Sign-waving coal miners stole the show from the Colorado Public Utilities Commission on Monday night as they rallied outside the old Mesa County Courthouse. They gathered before the commissions first hearing on Xcel Energys plan to close or retrofit some of its Front Range coal-fired plants. The changes are being made to comply with the Colorado Clean Air-Clean Jobs Act.
Of course, the Western Slope natural gas folks are excited about it.
Boulder City Council took the recommendations of its staff — and not those of David Eves. They won’t be putting renewal of the Xcel franchise agreement on the ballot in November — and they won’t be renewing it, either:
A 20-year agreement between Xcel Energy and the city of Boulder will be allowed to expire at the end of the year, the Boulder City Council decided late Tuesday night, leaving voters this fall to decide whether to impose a tax on the utility while the city studies other options for its energy future.
The decision to abandon pursuing the long-term agreement with the utility giant came in late-night 6-2 vote.
“The world has changed, the energy-supply world has changed dramatically,” said Councilman Matt Appelbaum. “I, honestly, can’t imagine signing a multi-decade agreement.”
So, what now? Read more
Today, the Camera ran a guest commentary in which Eaves asks Boulder City Council to allow citizens to vote on the question this November:
We urge the City Council to put this agreement on the ballot for voters to review and decide upon. For the past two years, Boulder staff and members of my staff have invested thousands of hours negotiating the details of the franchise, and also directly addressing the city`s stated priorities. The product of that work is a mutual agreement that benefit us all. Business and community leaders — and city staff too just a few weeks ago — have been in support of continuing our franchise because the agreement meets what we were told were the city’s primary priorities, mainly lowering the environmental impact of every Boulder resident.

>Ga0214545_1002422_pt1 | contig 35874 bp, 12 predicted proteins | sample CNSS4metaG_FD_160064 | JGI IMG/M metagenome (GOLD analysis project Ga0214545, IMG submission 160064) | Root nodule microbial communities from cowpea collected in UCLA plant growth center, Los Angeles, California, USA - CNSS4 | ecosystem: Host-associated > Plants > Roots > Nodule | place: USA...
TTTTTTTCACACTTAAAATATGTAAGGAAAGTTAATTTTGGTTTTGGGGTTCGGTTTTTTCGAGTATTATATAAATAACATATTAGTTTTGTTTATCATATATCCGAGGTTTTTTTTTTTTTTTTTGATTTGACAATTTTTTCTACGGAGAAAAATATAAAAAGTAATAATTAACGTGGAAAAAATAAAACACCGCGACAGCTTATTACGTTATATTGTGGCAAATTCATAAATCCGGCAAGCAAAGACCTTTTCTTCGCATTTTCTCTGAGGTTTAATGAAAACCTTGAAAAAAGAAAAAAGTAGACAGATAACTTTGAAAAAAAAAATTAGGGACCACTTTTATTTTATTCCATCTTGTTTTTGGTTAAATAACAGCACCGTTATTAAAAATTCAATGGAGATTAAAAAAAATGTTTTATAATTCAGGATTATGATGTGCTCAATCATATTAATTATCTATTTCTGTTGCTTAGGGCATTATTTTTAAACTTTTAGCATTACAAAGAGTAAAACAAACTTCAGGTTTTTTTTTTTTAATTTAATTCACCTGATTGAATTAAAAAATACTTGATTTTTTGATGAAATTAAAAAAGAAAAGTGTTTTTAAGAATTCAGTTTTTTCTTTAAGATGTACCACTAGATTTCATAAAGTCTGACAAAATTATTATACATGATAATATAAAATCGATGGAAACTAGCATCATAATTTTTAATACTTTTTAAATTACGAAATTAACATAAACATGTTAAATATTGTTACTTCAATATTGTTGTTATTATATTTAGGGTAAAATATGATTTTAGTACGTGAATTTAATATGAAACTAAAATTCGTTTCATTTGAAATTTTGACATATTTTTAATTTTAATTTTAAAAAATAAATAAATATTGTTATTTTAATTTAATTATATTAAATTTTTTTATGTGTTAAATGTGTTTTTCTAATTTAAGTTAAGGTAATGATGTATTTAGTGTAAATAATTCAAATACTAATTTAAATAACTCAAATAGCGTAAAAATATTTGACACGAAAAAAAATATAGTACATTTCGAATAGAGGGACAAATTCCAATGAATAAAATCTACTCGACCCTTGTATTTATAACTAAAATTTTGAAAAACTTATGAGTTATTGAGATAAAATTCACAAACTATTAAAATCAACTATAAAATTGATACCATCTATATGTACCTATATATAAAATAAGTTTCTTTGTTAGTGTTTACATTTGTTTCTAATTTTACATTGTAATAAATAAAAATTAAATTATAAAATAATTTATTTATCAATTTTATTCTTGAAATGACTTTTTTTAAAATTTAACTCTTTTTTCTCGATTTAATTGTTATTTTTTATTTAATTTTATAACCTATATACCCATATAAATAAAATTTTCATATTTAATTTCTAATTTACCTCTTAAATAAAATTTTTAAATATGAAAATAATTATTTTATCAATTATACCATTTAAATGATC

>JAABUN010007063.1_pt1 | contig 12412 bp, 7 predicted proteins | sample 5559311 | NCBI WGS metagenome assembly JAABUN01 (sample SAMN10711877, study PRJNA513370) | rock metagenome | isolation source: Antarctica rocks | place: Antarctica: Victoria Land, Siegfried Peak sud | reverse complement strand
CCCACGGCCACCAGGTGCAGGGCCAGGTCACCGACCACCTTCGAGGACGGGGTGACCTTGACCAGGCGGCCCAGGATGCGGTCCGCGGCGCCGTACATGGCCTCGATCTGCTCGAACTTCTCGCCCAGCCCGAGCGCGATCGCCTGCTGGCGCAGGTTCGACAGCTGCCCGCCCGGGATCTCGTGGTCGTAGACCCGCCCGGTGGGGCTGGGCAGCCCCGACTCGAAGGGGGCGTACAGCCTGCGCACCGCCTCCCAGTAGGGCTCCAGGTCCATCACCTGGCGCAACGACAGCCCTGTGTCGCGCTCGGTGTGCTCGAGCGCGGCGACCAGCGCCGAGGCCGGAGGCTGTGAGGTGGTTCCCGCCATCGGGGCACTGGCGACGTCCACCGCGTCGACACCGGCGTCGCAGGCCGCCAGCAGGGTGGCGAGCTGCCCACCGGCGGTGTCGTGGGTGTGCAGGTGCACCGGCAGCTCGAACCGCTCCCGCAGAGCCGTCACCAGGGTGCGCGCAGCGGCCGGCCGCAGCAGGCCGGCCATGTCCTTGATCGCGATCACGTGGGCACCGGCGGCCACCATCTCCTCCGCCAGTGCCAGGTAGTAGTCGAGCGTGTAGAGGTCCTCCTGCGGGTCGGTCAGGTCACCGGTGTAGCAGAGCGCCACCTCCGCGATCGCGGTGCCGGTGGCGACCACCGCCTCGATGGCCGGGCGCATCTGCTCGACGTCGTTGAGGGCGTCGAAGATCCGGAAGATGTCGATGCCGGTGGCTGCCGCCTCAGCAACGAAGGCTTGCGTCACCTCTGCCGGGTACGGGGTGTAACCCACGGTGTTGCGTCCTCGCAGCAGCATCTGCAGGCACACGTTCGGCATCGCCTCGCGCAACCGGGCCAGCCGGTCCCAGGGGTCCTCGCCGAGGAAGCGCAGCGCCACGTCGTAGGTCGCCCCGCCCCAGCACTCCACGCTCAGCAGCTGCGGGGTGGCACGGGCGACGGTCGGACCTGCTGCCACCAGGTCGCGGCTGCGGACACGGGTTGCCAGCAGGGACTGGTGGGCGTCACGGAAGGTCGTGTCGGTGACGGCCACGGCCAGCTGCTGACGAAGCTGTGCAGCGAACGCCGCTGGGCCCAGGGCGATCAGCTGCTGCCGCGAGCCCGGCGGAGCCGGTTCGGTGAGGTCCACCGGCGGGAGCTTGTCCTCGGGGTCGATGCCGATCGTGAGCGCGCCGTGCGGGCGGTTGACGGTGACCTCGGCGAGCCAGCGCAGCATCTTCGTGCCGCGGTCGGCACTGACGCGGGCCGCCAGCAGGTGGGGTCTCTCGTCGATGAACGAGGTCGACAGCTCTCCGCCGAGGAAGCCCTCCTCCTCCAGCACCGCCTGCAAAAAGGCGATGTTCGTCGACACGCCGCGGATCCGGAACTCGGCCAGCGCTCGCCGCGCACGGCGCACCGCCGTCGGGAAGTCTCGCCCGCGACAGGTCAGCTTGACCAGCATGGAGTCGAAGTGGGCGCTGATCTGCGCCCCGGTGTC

Well, there’s not a much more boring phrase than “franchise agreement” out there, but now would be a good time to educate yourself on Boulder’s Xcel franchise agreement options (and those laid out by the City Council) and what’s going on, because a lot of energy and tax dollars are in the mix and that affects everyone — for the next 20 years. On Tuesday, City Council will decide whether or not to put the franchise agreement renewal on the ballot this year, but not before they hear a lot from the president of Xcel in Colorado: Read more
On the day of the late-April Valmont Coal Plant protest protest, the Camera talked to protester Tom Weis by cell phone – while he was standing on top of a pile of coal at Valmont. Weis and four others were arrested that day, but they’re not done talking (or collecting funds for legal defense, for that matter).
Elephant journal recently talked to four of the Valmont Coal Plant protesters, Weis included, who are in hot water after trespassing on Xcel’s property.
Boulder’s looking at upgrading its aging hydroelectric turbine in Boulder Canyon, but even with a federal discount, it would cost the city about $4 million. That debate breaks down into a pretty easy-to-understand $4-ish million now or probably $5.2-ish million later — and City Council will address that tomorrow (Tuesday) night at 6 p.m. Read more